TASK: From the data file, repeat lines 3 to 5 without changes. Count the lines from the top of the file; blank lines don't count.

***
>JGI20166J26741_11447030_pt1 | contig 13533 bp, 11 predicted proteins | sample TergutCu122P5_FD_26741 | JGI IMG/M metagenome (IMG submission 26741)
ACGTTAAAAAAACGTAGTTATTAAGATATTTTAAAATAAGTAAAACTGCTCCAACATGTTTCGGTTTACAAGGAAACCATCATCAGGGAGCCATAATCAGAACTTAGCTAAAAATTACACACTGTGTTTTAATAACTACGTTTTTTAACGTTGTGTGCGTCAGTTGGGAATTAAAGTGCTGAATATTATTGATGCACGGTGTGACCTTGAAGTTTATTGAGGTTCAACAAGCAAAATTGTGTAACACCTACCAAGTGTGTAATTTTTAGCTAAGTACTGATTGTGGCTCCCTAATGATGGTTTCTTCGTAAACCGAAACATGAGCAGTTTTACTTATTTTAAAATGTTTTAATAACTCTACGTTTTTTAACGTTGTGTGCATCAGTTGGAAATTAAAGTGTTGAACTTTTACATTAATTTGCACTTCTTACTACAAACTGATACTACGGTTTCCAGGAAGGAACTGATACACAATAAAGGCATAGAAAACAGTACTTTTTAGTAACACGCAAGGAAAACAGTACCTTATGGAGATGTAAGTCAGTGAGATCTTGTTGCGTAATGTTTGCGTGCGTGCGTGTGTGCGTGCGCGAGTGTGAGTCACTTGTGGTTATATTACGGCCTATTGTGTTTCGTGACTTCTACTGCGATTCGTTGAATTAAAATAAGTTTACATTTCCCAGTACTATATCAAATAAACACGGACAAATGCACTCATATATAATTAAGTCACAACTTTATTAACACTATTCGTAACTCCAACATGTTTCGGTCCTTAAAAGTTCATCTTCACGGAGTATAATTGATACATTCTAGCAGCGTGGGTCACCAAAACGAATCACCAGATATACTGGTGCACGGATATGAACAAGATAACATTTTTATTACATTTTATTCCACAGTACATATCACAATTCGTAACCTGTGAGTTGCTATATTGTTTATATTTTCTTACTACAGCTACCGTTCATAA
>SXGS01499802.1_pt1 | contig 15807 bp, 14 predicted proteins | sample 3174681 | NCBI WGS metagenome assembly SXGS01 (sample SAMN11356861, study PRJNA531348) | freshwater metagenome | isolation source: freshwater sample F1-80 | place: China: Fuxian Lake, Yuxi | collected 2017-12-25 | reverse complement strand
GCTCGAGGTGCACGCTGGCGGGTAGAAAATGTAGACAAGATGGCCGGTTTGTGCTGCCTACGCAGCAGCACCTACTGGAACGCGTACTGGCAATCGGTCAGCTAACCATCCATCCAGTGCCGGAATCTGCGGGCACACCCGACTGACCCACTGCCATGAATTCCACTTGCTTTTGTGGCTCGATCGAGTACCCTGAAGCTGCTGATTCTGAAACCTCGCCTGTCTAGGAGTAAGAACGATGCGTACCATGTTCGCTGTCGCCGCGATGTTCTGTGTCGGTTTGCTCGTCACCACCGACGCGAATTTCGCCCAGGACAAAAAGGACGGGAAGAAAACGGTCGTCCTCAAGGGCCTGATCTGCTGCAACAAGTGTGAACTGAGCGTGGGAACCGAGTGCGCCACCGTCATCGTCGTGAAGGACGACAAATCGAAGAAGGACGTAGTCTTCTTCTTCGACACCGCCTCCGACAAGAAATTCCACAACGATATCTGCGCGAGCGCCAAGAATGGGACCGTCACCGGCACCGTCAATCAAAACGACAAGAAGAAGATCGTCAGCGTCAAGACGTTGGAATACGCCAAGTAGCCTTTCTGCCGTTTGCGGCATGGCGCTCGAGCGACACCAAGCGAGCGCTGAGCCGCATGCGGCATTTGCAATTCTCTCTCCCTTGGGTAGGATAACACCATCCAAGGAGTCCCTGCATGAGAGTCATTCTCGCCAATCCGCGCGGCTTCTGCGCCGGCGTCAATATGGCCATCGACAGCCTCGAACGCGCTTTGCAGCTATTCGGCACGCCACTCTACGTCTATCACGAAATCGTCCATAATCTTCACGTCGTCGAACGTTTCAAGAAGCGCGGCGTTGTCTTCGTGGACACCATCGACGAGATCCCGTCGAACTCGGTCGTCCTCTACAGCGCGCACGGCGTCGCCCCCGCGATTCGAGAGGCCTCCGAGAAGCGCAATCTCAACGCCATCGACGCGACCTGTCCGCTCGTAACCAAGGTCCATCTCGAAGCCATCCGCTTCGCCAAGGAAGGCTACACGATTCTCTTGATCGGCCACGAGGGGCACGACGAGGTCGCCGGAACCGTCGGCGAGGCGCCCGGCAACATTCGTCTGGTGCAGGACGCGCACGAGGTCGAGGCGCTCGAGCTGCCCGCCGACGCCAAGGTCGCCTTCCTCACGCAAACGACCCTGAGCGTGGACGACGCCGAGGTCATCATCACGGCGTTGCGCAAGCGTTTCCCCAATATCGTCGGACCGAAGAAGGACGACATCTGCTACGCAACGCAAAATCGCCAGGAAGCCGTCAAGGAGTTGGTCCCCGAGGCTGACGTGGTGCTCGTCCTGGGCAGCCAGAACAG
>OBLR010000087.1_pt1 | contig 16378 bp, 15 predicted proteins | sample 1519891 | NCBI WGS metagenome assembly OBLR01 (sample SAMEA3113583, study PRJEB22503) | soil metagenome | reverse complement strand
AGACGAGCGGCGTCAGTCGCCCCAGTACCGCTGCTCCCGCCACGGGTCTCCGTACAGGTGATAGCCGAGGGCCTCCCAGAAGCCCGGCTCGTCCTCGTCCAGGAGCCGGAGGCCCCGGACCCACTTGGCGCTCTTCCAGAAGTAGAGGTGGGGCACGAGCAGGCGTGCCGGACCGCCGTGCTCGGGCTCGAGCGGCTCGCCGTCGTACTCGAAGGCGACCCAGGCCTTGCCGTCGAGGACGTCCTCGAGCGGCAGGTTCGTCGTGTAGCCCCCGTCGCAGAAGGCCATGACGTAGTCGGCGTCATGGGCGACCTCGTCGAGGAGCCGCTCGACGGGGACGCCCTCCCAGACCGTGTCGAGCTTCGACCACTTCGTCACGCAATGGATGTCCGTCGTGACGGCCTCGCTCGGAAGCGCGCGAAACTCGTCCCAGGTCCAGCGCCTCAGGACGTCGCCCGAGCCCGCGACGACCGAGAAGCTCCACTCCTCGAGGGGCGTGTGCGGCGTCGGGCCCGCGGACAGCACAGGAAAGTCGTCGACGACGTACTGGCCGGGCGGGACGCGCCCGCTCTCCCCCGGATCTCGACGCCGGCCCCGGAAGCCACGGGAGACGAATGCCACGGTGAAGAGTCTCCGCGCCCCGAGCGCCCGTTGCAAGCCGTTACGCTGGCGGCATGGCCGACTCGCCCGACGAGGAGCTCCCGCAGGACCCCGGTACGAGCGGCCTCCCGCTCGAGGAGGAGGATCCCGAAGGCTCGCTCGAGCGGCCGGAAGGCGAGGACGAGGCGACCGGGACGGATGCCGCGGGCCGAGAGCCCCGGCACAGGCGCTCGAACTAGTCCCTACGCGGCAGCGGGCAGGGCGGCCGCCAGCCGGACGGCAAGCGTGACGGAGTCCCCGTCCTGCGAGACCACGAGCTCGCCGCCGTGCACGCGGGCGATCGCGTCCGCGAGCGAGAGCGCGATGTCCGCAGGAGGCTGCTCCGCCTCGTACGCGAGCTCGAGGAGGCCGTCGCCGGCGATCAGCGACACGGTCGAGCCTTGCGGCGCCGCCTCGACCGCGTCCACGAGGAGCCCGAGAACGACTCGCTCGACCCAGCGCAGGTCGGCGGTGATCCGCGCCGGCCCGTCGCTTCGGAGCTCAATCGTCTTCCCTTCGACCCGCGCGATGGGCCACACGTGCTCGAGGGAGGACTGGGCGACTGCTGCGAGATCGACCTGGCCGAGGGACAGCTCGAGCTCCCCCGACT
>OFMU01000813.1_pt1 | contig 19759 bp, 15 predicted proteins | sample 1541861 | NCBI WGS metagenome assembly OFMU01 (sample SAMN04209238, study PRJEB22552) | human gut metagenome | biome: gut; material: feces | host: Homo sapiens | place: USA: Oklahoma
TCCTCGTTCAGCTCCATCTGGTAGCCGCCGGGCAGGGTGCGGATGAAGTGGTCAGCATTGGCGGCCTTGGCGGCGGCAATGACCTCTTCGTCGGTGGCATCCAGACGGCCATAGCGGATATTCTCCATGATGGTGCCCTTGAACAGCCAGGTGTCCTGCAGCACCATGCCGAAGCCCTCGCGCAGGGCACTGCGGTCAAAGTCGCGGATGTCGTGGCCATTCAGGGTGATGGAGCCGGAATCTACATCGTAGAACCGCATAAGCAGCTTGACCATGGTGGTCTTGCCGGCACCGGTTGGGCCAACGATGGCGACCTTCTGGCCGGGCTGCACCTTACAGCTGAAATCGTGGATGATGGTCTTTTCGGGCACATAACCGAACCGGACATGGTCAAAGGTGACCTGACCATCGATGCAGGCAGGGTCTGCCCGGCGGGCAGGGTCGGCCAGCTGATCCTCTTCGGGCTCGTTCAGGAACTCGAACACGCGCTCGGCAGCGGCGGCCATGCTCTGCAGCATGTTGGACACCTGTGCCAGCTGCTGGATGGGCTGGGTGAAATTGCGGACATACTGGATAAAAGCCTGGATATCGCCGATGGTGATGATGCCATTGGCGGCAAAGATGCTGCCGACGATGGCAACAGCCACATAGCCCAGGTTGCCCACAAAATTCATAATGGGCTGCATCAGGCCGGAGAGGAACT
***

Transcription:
>SXGS01499802.1_pt1 | contig 15807 bp, 14 predicted proteins | sample 3174681 | NCBI WGS metagenome assembly SXGS01 (sample SAMN11356861, study PRJNA531348) | freshwater metagenome | isolation source: freshwater sample F1-80 | place: China: Fuxian Lake, Yuxi | collected 2017-12-25 | reverse complement strand
GCTCGAGGTGCACGCTGGCGGGTAGAAAATGTAGACAAGATGGCCGGTTTGTGCTGCCTACGCAGCAGCACCTACTGGAACGCGTACTGGCAATCGGTCAGCTAACCATCCATCCAGTGCCGGAATCTGCGGGCACACCCGACTGACCCACTGCCATGAATTCCACTTGCTTTTGTGGCTCGATCGAGTACCCTGAAGCTGCTGATTCTGAAACCTCGCCTGTCTAGGAGTAAGAACGATGCGTACCATGTTCGCTGTCGCCGCGATGTTCTGTGTCGGTTTGCTCGTCACCACCGACGCGAATTTCGCCCAGGACAAAAAGGACGGGAAGAAAACGGTCGTCCTCAAGGGCCTGATCTGCTGCAACAAGTGTGAACTGAGCGTGGGAACCGAGTGCGCCACCGTCATCGTCGTGAAGGACGACAAATCGAAGAAGGACGTAGTCTTCTTCTTCGACACCGCCTCCGACAAGAAATTCCACAACGATATCTGCGCGAGCGCCAAGAATGGGACCGTCACCGGCACCGTCAATCAAAACGACAAGAAGAAGATCGTCAGCGTCAAGACGTTGGAATACGCCAAGTAGCCTTTCTGCCGTTTGCGGCATGGCGCTCGAGCGACACCAAGCGAGCGCTGAGCCGCATGCGGCATTTGCAATTCTCTCTCCCTTGGGTAGGATAACACCATCCAAGGAGTCCCTGCATGAGAGTCATTCTCGCCAATCCGCGCGGCTTCTGCGCCGGCGTCAATATGGCCATCGACAGCCTCGAACGCGCTTTGCAGCTATTCGGCACGCCACTCTACGTCTATCACGAAATCGTCCATAATCTTCACGTCGTCGAACGTTTCAAGAAGCGCGGCGTTGTCTTCGTGGACACCATCGACGAGATCCCGTCGAACTCGGTCGTCCTCTACAGCGCGCACGGCGTCGCCCCCGCGATTCGAGAGGCCTCCGAGAAGCGCAATCTCAACGCCATCGACGCGACCTGTCCGCTCGTAACCAAGGTCCATCTCGAAGCCATCCGCTTCGCCAAGGAAGGCTACACGATTCTCTTGATCGGCCACGAGGGGCACGACGAGGTCGCCGGAACCGTCGGCGAGGCGCCCGGCAACATTCGTCTGGTGCAGGACGCGCACGAGGTCGAGGCGCTCGAGCTGCCCGCCGACGCCAAGGTCGCCTTCCTCACGCAAACGACCCTGAGCGTGGACGACGCCGAGGTCATCATCACGGCGTTGCGCAAGCGTTTCCCCAATATCGTCGGACCGAAGAAGGACGACATCTGCTACGCAACGCAAAATCGCCAGGAAGCCGTCAAGGAGTTGGTCCCCGAGGCTGACGTGGTGCTCGTCCTGGGCAGCCAGAACAG
>OBLR010000087.1_pt1 | contig 16378 bp, 15 predicted proteins | sample 1519891 | NCBI WGS metagenome assembly OBLR01 (sample SAMEA3113583, study PRJEB22503) | soil metagenome | reverse complement strand